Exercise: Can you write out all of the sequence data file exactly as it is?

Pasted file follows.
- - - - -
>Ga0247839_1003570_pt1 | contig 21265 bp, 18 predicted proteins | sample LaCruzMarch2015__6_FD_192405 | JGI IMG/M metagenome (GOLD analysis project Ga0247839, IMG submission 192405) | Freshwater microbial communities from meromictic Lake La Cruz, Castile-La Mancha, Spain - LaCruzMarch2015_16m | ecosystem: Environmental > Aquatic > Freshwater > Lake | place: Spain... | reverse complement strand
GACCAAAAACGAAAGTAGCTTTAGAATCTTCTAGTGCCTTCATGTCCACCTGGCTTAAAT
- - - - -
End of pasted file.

>Ga0247839_1003570_pt1 | contig 21265 bp, 18 predicted proteins | sample LaCruzMarch2015__6_FD_192405 | JGI IMG/M metagenome (GOLD analysis project Ga0247839, IMG submission 192405) | Freshwater microbial communities from meromictic Lake La Cruz, Castile-La Mancha, Spain - LaCruzMarch2015_16m | ecosystem: Environmental > Aquatic > Freshwater > Lake | place: Spain... | reverse complement strand
GACCAAAAACGAAAGTAGCTTTAGAATCTTCTAGTGCCTTCATGTCCACCTGGCTTAAAT